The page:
Pakistan: Child Marriages Mock Laws and UN Conventions
To Perween, things were not too different from the marriages she would arrange for her dolls. And then the henna patterns drawn on her tiny palms for the occasion and the red glass bangles on her arms looked pretty.
In her remote village, in the Sanghar district of Sindh province, no one seemed even remotely aware that the marriage, conducted on Nov. 23, 2008, was illegal.
Rubina, 25, had watched the proceedings silently, knowing only too well what was in store for the unsuspecting Perween. Rubina was herself married off, at the age of 10, to a 45-year-old man - then already married and father of five children.
"Far from asking me if I was ready for marriage, I wasn’t even told I was being married off to someone old enough to be my father," said Rubina.
Uneducated, immature and physically weak, with her body not even fully developed, Rubina said she had no idea that the relationship involved intergenerational sex. "We don’t talk about sex with our daughters. It’s not considered right," she said shyly.
Neither Rubina’s parents nor anyone in the village seemed aware that child marriage is an offence. Child or early marriage refers to any marriage of a child younger than 18 years old, according to Article 1 of the United Nations Convention on the Rights of the Child, which Pakistan signed in 1990.
The U.N. Convention on the Elimination of all Forms of Discrimination against Women (CEDAW), to which Pakistan acceded in 1996, mentions the right to protection from child marriage in Article 16. It states: "The betrothal and the marriage of a child shall have no legal effect, and all necessary action, including legislation, shall be taken…"
In addition, Pakistan’s Muslim Family Law states that, in a marriage, a girl must be at least 16 (age of puberty) and must give her consent. There is a Child Marriage Restraint Act, dating back to 1929, which has never been implemented and remains in the statute books.
In March 2004, the Law and Justice Commission came out with a draft amendment to the Pakistan Penal Code seeking to penalise the act of offering or accepting a woman against her free will, or any child in marriage by way of compensation. That amendment was never passed and estimates say that 30 percent of all marriages fall into the category of child marriage.
Often the child bride is forced into sexual activity with her husband when she is not physically and sexually mature. "This can have severe health consequences," said Shershah Syed, a gynecologist and leading rights activist.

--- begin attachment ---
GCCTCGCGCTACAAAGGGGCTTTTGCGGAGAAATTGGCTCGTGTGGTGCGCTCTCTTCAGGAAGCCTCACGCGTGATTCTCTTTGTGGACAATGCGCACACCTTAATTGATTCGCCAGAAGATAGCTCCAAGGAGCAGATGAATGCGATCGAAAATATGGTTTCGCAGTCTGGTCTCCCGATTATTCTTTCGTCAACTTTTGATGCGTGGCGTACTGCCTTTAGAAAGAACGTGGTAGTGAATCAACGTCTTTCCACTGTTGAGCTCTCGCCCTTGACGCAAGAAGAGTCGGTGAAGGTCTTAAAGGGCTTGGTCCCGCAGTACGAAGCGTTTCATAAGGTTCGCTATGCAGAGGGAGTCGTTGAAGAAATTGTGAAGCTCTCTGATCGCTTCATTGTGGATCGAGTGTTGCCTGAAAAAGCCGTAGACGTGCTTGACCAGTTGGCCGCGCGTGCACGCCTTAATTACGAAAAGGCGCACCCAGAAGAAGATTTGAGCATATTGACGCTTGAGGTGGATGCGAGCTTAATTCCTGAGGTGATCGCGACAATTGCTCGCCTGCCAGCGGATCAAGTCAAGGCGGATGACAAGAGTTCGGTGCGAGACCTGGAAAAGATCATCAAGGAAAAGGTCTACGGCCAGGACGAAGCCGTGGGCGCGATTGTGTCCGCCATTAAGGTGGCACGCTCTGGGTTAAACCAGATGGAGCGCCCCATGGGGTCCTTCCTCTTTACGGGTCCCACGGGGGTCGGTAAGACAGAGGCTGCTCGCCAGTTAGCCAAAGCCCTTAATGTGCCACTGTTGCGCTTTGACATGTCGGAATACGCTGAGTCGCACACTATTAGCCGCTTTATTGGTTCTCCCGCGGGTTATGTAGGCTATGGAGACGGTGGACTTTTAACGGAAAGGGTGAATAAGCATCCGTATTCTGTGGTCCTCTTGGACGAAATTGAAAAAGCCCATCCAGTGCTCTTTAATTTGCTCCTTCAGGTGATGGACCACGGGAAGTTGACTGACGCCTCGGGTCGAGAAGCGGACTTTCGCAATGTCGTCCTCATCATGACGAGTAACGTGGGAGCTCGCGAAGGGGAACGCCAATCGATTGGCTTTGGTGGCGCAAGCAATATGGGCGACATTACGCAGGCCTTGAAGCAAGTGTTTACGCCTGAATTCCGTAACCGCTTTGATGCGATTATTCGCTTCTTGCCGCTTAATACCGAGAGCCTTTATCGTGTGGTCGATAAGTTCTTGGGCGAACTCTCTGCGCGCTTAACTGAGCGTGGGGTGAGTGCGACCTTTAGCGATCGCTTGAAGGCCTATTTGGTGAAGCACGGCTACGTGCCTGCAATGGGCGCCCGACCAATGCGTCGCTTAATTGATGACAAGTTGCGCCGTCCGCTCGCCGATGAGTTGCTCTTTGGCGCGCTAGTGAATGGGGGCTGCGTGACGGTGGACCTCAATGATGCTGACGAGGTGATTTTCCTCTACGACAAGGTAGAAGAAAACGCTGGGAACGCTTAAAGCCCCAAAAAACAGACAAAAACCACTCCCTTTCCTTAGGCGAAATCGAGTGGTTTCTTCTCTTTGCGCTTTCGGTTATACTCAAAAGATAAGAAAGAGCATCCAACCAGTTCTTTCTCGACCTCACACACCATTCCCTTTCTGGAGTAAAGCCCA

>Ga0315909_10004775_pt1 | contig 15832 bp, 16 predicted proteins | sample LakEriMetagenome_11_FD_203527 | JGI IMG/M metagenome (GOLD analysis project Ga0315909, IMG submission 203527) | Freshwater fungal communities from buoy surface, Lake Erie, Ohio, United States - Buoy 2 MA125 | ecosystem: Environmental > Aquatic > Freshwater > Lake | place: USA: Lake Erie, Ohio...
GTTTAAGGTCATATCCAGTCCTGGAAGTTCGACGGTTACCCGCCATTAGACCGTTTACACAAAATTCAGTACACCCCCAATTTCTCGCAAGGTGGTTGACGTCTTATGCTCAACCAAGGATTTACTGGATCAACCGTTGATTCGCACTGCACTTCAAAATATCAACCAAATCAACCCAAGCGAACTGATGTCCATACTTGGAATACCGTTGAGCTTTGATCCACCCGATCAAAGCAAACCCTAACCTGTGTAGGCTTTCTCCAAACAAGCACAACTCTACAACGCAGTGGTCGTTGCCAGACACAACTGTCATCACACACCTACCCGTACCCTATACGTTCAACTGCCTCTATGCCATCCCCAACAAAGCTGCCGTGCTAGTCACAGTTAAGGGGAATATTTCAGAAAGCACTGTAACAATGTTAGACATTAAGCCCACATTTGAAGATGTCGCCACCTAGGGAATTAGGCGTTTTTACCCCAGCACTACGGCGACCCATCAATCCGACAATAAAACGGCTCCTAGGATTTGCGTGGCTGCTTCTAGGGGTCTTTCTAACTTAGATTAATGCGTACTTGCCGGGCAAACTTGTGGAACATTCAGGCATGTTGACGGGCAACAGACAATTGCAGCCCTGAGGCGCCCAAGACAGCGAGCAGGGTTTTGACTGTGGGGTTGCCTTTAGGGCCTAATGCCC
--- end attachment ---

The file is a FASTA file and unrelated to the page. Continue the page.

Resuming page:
"My husband forced himself upon me that night and every night after that," Rubina narrated, her eyes clouding. "I was so ashamed I couldn’t tell anybody, but I remember, by night time, I’d be so scared, I’d get fever."
Syed says what is happening is nothing short of "child sexual abuse".
"I see such cases every day in the hospital and this is a custom not peculiar to remote and conservative villages alone, but prevalent in a cosmopolitan and modern city like Karachi."
Syed says parents often bring in their young girls, "some as young as 11 or 12 with vaginal tear" after being initiated into sex. "I know these girls are newly married by the mehndi [henna] on their hands," said Syed.
In most cases, early pregnancy follows early marriage, said Syed. "For a young mother, the risks associated with pregnancy become four-fold,’’ he said. These include heavy bleeding, fistula, anaemia and eclampsia.
There is evidence that obstetric fistula can also be caused by early intercourse associated with child marriage, and there is a strong co-relation between a mother’s age and maternal mortality. According to Dr. Feryal Fikree, a Pakistani researcher with the Population Reference Bureau, child marriage is a gross violation of women’s rights. "The girls’ social development is compromised," said Fikree.
Fikree said girls married off early are less likely to complete their education and often suffer from poor health because they are burdened with heavy domestic chores and the pressure to reproduce.
Perween, like Rubina, was never asked if she wanted to marry. Her father saw no need for that.
And then hers was an ‘exchange marriage’. Her elder brother, Riaz Hussain, was in love with Bushra, sister of Zahid Ali, and the only way to get her hand in marriage was to give away his seven-year-old sister in exchange to the 40-year-old widower Ali.
When the media got wind of this child marriage it was highlighted on local TV channels and reported in Sindhi language newspapers. The government remained indifferent and took no action.
Ali, like Rubina’s husband, has two children from his previous marriage.
In many parts of Pakistan, in keeping with medieval customs and in complete negation of the principles of Islam that has accorded women many basic rights, men in many parts of this country still consider women as property.
A father may literally ‘sell’ off a daughter to pay off loans from the bride money he receives from the son-in-law. Often, family feuds are settled by giving away daughters or sisters (some as young as a few months old) to the enemy camp, in a custom called ‘swara’ or ‘vani’.
Three years ago, in a village in Shikarpur, in Sindh, a tribal jirga (council), ordered a father, Mohammad Ramzan, to hand over two daughters - aged nine and one - as compensation for the three buffaloes he had acquired. Luckily for the girls, the Sindh High Court intervened and barred the transaction.
According to a report ‘Situation of Violence Against Women in Pakistan,’ launched in February by the Aurat Foundation, a prominent women’s rights group, 25 incidents of vani were reported in the media in 2008. However, experts say these statistics are just the tip of the iceberg as the majority of cases go unreported.
08 March 2009
By Zofeen Ebrahim
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